It’s always the same: You think something’s finished, you get ready to release it and then ... “About half an hour ago, a friend of mine accidentally found one of my tracks that I’d been looking for,” Kinks guitarist Dave Davies tells UCR. “It’s a song called ‘Faith’ and I’ve been looking for it for the past four years. We’ll do something with that eventually.”

Had it been found in time, “Faith” might have appeared on Davies’ upcoming album Decade, a collection of 13 tracks he wrote and recorded during the ‘70s. Something of a sequel to 2011’s Hidden Treasures of ‘60s compositions, the album features Kinks drummer Mick Avory on one track (“If You Are Leaving”) and Davies’ nephew Phil Palmer, a guitarist known for his work with Eric Clapton, Roger Daltrey and many others.

That’s not the album’s only family tie – the entire work was put together by two of Davies’ seven children, Martin and Simon. Last year, he released Open Road, a collaborative album with another son, Russ. It seems that, despite the notoriety of the fiery relationship with his brother, Kinks co-founder Ray Davies, Dave Davies is comfortable keeping his relatives on the payroll.

“There’s a special bond,” he says. “My family are very close, but we’re also very different. I’ve had lots of clashes with my sons about opinions and ideas, but on this project they were very focused on the feeling of the songs in a way I couldn’t really be objective about.”

Asked if they’d learned something about their dad in the process, he replies, “I think so, yes. But they teach me all the time, as well. That’s the wonderful thing about having children – they grow up and hopefully become your best mates. But they follow their own opinions and you’ve got to take that on board.” (There follows a reflection on the sayings of Mark Twain, including, “You can't reach old age by another man's road.”)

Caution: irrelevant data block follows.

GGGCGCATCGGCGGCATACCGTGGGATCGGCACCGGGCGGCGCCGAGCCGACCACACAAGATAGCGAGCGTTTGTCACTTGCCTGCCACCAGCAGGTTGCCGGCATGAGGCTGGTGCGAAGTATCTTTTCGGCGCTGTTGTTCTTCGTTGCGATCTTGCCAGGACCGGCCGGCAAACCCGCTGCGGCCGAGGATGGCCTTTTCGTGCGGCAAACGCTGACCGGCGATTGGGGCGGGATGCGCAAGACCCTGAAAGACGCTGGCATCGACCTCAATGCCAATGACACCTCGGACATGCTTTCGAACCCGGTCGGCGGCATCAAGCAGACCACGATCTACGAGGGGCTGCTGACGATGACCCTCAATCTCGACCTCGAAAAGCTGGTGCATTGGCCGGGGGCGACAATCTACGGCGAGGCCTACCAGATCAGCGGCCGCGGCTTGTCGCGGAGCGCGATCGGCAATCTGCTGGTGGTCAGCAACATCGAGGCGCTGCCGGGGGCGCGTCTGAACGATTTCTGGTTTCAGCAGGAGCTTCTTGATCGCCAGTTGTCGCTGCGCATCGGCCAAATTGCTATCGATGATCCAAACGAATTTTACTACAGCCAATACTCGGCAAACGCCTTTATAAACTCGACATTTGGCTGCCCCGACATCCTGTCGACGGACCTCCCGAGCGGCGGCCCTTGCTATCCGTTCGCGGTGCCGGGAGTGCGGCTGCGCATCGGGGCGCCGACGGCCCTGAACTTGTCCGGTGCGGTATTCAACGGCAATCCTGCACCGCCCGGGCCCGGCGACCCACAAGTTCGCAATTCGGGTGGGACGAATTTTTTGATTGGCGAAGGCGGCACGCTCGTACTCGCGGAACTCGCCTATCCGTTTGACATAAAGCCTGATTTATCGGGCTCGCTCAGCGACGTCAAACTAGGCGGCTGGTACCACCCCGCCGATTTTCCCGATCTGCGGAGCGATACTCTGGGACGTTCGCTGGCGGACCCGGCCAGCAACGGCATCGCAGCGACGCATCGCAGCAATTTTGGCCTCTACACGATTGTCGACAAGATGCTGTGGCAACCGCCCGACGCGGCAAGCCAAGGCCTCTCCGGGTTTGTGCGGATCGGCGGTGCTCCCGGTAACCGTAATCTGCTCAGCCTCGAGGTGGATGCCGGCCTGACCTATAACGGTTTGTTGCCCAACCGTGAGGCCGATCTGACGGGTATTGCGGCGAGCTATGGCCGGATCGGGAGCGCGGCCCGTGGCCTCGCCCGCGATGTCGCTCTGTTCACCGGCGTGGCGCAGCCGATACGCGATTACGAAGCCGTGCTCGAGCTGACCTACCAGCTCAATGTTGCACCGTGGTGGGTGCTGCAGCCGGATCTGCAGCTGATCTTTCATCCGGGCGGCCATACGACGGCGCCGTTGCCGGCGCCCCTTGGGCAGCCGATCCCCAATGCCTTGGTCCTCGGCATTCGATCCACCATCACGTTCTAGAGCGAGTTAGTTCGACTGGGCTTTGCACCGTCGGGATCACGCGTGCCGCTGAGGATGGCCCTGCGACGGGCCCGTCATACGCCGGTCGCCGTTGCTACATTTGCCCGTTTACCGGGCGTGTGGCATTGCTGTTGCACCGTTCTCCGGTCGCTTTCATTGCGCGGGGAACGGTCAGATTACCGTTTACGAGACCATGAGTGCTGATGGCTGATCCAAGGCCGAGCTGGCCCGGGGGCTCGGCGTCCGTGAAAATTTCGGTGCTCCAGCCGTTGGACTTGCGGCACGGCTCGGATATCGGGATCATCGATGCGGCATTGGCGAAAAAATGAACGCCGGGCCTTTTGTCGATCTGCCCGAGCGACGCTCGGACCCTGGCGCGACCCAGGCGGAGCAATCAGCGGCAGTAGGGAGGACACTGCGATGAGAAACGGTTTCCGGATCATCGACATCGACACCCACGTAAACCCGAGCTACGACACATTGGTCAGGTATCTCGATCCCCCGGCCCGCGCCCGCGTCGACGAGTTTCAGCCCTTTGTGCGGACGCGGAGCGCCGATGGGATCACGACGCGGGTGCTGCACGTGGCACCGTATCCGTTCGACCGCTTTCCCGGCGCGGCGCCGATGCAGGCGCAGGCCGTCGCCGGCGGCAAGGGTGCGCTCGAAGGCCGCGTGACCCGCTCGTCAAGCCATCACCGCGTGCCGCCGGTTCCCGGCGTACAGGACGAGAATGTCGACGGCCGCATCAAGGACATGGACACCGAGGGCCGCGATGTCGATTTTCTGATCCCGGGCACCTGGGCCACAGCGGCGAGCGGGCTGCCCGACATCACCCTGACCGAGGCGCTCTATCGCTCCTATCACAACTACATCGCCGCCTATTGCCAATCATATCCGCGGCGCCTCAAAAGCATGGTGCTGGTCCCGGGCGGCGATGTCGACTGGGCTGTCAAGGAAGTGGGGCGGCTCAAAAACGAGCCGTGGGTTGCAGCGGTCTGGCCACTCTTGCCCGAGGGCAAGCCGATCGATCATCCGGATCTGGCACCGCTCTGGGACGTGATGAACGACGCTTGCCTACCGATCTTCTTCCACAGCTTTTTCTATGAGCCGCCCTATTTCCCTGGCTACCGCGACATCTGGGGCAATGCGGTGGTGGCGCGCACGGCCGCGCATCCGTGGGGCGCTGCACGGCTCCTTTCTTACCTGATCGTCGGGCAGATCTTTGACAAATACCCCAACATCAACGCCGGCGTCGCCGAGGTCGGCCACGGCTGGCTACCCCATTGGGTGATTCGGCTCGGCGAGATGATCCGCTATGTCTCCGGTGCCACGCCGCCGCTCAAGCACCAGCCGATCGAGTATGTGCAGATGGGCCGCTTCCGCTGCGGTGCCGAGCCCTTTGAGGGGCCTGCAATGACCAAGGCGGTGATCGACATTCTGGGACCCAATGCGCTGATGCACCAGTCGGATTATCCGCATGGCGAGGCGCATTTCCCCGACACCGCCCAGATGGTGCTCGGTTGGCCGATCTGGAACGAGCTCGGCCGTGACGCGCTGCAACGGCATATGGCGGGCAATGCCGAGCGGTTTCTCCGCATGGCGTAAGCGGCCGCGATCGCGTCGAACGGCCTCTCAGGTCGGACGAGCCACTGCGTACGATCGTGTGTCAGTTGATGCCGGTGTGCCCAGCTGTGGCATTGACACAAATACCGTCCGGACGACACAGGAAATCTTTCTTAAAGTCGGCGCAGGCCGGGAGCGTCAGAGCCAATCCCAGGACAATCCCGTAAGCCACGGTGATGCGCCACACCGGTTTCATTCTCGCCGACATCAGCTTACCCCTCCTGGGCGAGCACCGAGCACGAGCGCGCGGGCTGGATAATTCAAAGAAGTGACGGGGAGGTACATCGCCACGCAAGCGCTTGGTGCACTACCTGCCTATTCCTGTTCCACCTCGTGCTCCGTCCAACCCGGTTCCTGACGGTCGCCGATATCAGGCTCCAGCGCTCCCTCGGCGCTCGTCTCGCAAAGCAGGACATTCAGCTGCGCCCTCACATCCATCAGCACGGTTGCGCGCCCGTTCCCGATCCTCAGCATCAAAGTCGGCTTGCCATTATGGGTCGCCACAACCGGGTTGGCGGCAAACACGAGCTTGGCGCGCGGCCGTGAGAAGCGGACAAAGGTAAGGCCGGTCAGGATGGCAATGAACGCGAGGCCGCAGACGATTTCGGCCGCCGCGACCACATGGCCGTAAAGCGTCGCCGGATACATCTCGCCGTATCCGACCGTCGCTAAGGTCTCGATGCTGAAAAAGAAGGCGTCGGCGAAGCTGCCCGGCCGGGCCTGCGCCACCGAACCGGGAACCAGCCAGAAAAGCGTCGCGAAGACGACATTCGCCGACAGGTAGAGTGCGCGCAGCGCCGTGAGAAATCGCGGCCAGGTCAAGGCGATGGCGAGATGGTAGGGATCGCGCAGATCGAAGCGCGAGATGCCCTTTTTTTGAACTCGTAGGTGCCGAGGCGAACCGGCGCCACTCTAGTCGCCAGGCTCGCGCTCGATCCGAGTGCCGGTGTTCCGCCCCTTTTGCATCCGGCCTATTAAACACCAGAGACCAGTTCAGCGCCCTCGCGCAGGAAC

Listen to Dave Davies' 'Cradle to the Grave'

Returning to Decade, Davies explains that "when Simon did the first run-through of four or five tracks, I thought, ‘Wow, I think I’d better let him get on with it – I’m going to get my own way!’ Simon was very aware of keeping a flavor of the time of recording, along with a sonic potency for today’s listening. You bounce ideas off people you trust; you value their opinion. That interplay is crucial. It’s affected my whole life in one way or another.”

Regardless of the headlines, he includes Ray in his trusted list. “He’s heard some of [the album tracks],” he says. “I’d have played them and said, ‘What do you think?’ We were recording the track ‘Islands’ and I remember Ray walking into this three-piece and saying, ‘Yeah, it’s good,’ with that interested look on his face. But I was never too forward about projecting them on top of him – ‘We gotta do this.’ It was never like that. I just held the song back, not sure what to do with it.”

Davies refuses to draw comparisons between working with his brother and his sons. “When you do it, you don’t make comparisons – it’s the road to disaster," he notes. "If you start second-guessing, you’ll drive someone nuts. In the birthing phase it finds its own level. In creative work, you have to focus on that thing you’re doing at the time.”